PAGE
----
Denis, Robert, Ted, Ken, and all,
Denis, thanks for this important article on the methodology of fantasy analysis (http://www.geocities.ws/kidhistory/ja/onfa.htm). It seems that within the psychohistory community itself, this methodology was acknowledged to be very much a work in progress. I thought Howard in his commentary made some excellent suggestions about how it could be developed further and I wonder if anyone followed through on these suggestions.
Robert, were your comments referring to Ted’s post or the link to the cold fusion article that followed? It is not clear to me how this article connects to our discussion.
What Ted said about “the context of discovery” vs. “the context of verification” is extremely important and gets at something that Ken and I have been talking about quite a bit on this list. I have argued that theoretical (as opposed to empirical) work has a legitimate place in psychohistory. It is legitimate to ask what evidence supports a theory, but the person who creates the theory should not necessarily be required to answer this question. That is the task of empirical researchers. Sometimes the same person creates a theory and works to verify it. More commonly, these tasks are done by different groups of people.
In fact this division of labor is often institutionalized in different subfields of the same discipline, such as theoretical and experimental physics or economic theory (e.g. Keynes) and econometrics. In psychohistory, DeMause is a theorist and it remains for others to test his theories. This is exactly what Ted has done. The data set he has assembled is a good one for testing the theory. If proponents of Lloyd’s theory think that Ted has misinterpreted the data, then it is incumbent on them to ask for the complete set of cartoons and make the case that an alternative interpretation of that data does, in fact, confirm Lloyd’s theory. If that can’t be done, then the theory stands disconfirmed. I am not interested in doing this further research myself because I don’t believe in Lloyd’s theory that changes in mass psychology cause wars.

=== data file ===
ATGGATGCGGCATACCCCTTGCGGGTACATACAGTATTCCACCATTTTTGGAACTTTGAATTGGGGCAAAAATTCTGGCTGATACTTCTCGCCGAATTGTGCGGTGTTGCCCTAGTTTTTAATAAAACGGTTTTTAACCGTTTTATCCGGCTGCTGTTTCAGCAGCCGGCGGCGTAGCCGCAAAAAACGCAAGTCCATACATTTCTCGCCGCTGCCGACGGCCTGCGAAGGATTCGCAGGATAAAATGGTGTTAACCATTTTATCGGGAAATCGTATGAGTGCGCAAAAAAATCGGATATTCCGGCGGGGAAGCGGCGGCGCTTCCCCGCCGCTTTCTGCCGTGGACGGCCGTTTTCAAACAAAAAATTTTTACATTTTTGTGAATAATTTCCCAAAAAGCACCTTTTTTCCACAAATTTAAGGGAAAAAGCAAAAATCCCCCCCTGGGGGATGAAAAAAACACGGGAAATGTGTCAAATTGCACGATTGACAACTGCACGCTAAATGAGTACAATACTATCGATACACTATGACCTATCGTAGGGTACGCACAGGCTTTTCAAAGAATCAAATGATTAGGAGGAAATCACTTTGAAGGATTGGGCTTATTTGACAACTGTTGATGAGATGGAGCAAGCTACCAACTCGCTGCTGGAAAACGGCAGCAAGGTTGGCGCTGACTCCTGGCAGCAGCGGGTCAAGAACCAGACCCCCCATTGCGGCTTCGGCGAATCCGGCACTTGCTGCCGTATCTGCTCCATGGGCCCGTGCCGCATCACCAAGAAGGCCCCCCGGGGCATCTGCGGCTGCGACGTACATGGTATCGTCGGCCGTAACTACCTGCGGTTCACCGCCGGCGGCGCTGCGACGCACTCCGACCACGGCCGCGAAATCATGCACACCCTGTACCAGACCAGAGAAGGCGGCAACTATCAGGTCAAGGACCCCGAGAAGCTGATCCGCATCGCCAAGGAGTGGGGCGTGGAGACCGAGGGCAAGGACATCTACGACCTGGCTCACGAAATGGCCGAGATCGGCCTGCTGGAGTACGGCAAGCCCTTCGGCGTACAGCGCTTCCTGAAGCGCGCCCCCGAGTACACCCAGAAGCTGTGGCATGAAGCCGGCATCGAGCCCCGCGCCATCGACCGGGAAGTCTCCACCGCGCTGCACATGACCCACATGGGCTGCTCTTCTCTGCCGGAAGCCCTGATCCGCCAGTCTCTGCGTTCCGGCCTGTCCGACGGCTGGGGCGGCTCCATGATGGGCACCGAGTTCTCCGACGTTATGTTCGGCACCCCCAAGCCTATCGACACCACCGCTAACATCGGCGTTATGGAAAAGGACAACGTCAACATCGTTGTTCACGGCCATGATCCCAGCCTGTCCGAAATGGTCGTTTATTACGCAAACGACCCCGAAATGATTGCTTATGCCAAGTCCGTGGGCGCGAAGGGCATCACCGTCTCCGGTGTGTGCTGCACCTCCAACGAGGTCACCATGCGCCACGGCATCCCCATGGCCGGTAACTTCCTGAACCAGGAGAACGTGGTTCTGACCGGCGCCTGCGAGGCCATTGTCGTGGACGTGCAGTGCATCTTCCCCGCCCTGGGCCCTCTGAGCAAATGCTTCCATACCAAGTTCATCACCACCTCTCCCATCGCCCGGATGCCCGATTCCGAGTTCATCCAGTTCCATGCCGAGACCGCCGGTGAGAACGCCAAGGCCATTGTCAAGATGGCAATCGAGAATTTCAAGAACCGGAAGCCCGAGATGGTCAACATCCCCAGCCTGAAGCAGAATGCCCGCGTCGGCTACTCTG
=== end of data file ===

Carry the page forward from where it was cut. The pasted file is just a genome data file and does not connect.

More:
I also agree with Ted’s point that social phenomena are far too chaotic, like the weather, to be modelled mathematically with a high degree of precision. A good illustration of this is the random variability governing the leadership element in politics. If Hitler or someone like him had not been born, or if he had been assassinated early on, the entire history of the 20th century might have turned out very differently. If you factor in this kind of randomness in the case of all the other great powers, strict historical determinism breaks down altogether.
That said, a great scientific genius is someone who can sift through the chaos of history and identify a fundamental process that is predictable. I would argue that Marx was just such a genius. While his theory was inadequate in many respects and some of his predictions were wrong, the major insight in his work—the mechanism of capital accumulation that drives the increasing concentration of wealth under capitalism—has arguably been confirmed recently by a massive project of data collection and analysis, reported in Thomas Piketty’s Capital in the Twenty-First Century.
We are not at that point yet in psychohistory, but I have argued that research on authoritarianism and deMause’s psychogenic theory of history may provide building blocks for such a testable grand theory. Unlike the case of Marx and Picketty, I don’t see a way to test such a theory using quantitative research entirely, but I think that survey research and interviews with people alive today can make a contribution to this larger project of verification. Before turning to this, I need to respond to Ken’s comments about The Authoritarian Personality. But I have already said enough for one post, and will address these additional topics in another post later today or tomorrow.
Brian D’Agostino, Ph.D.
International Psychohistorical Association